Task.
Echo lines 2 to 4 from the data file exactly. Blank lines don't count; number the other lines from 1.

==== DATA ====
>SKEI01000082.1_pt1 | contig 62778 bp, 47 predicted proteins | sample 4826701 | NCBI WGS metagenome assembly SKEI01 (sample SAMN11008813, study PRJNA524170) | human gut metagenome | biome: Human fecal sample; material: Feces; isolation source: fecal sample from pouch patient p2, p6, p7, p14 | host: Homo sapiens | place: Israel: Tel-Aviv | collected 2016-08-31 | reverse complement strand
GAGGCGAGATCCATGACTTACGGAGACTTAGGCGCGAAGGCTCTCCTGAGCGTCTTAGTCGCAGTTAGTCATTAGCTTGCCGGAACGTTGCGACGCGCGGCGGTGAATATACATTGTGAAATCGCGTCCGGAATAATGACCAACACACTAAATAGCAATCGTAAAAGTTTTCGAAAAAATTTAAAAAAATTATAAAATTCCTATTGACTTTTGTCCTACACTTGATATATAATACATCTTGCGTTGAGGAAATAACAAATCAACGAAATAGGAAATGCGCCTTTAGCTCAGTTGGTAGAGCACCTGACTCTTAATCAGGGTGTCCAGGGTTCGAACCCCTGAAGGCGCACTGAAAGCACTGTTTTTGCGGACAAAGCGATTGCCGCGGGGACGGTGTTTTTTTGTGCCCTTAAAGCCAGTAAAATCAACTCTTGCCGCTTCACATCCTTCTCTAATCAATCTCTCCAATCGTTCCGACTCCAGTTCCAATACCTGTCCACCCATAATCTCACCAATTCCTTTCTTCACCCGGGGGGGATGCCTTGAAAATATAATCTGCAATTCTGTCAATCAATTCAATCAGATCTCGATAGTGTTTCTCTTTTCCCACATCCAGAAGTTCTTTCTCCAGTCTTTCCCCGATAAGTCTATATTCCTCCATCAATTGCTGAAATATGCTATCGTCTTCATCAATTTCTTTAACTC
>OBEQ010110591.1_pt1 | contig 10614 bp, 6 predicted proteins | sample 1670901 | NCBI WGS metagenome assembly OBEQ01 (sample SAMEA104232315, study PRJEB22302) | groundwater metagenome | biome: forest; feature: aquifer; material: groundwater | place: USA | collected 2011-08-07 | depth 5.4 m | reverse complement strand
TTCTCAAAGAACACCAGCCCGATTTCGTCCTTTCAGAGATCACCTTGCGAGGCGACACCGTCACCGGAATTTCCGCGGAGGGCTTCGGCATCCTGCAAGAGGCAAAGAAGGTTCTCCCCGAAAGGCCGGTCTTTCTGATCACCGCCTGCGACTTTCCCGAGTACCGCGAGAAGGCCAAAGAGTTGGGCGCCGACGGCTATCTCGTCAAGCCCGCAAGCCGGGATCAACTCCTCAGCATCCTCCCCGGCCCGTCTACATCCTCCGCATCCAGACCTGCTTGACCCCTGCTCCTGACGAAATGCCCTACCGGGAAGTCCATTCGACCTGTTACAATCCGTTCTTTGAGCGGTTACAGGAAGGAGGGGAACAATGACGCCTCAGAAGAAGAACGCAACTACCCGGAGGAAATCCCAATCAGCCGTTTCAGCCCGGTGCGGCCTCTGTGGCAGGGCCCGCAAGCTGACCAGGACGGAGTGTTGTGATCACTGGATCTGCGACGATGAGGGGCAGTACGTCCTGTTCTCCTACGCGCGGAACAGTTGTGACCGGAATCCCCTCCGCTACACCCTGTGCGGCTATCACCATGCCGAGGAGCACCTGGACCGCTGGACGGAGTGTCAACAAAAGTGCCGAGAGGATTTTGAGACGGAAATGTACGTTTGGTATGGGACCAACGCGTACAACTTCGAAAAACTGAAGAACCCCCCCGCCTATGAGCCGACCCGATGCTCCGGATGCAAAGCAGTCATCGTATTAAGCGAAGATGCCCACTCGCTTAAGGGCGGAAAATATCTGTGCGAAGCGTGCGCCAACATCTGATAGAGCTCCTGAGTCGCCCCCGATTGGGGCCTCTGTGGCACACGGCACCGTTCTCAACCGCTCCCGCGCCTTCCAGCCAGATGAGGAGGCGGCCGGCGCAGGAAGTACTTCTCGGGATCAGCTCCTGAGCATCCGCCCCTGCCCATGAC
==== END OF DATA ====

GAGGCGAGATCCATGACTTACGGAGACTTAGGCGCGAAGGCTCTCCTGAGCGTCTTAGTCGCAGTTAGTCATTAGCTTGCCGGAACGTTGCGACGCGCGGCGGTGAATATACATTGTGAAATCGCGTCCGGAATAATGACCAACACACTAAATAGCAATCGTAAAAGTTTTCGAAAAAATTTAAAAAAATTATAAAATTCCTATTGACTTTTGTCCTACACTTGATATATAATACATCTTGCGTTGAGGAAATAACAAATCAACGAAATAGGAAATGCGCCTTTAGCTCAGTTGGTAGAGCACCTGACTCTTAATCAGGGTGTCCAGGGTTCGAACCCCTGAAGGCGCACTGAAAGCACTGTTTTTGCGGACAAAGCGATTGCCGCGGGGACGGTGTTTTTTTGTGCCCTTAAAGCCAGTAAAATCAACTCTTGCCGCTTCACATCCTTCTCTAATCAATCTCTCCAATCGTTCCGACTCCAGTTCCAATACCTGTCCACCCATAATCTCACCAATTCCTTTCTTCACCCGGGGGGGATGCCTTGAAAATATAATCTGCAATTCTGTCAATCAATTCAATCAGATCTCGATAGTGTTTCTCTTTTCCCACATCCAGAAGTTCTTTCTCCAGTCTTTCCCCGATAAGTCTATATTCCTCCATCAATTGCTGAAATATGCTATCGTCTTCATCAATTTCTTTAACTC
>OBEQ010110591.1_pt1 | contig 10614 bp, 6 predicted proteins | sample 1670901 | NCBI WGS metagenome assembly OBEQ01 (sample SAMEA104232315, study PRJEB22302) | groundwater metagenome | biome: forest; feature: aquifer; material: groundwater | place: USA | collected 2011-08-07 | depth 5.4 m | reverse complement strand
TTCTCAAAGAACACCAGCCCGATTTCGTCCTTTCAGAGATCACCTTGCGAGGCGACACCGTCACCGGAATTTCCGCGGAGGGCTTCGGCATCCTGCAAGAGGCAAAGAAGGTTCTCCCCGAAAGGCCGGTCTTTCTGATCACCGCCTGCGACTTTCCCGAGTACCGCGAGAAGGCCAAAGAGTTGGGCGCCGACGGCTATCTCGTCAAGCCCGCAAGCCGGGATCAACTCCTCAGCATCCTCCCCGGCCCGTCTACATCCTCCGCATCCAGACCTGCTTGACCCCTGCTCCTGACGAAATGCCCTACCGGGAAGTCCATTCGACCTGTTACAATCCGTTCTTTGAGCGGTTACAGGAAGGAGGGGAACAATGACGCCTCAGAAGAAGAACGCAACTACCCGGAGGAAATCCCAATCAGCCGTTTCAGCCCGGTGCGGCCTCTGTGGCAGGGCCCGCAAGCTGACCAGGACGGAGTGTTGTGATCACTGGATCTGCGACGATGAGGGGCAGTACGTCCTGTTCTCCTACGCGCGGAACAGTTGTGACCGGAATCCCCTCCGCTACACCCTGTGCGGCTATCACCATGCCGAGGAGCACCTGGACCGCTGGACGGAGTGTCAACAAAAGTGCCGAGAGGATTTTGAGACGGAAATGTACGTTTGGTATGGGACCAACGCGTACAACTTCGAAAAACTGAAGAACCCCCCCGCCTATGAGCCGACCCGATGCTCCGGATGCAAAGCAGTCATCGTATTAAGCGAAGATGCCCACTCGCTTAAGGGCGGAAAATATCTGTGCGAAGCGTGCGCCAACATCTGATAGAGCTCCTGAGTCGCCCCCGATTGGGGCCTCTGTGGCACACGGCACCGTTCTCAACCGCTCCCGCGCCTTCCAGCCAGATGAGGAGGCGGCCGGCGCAGGAAGTACTTCTCGGGATCAGCTCCTGAGCATCCGCCCCTGCCCATGAC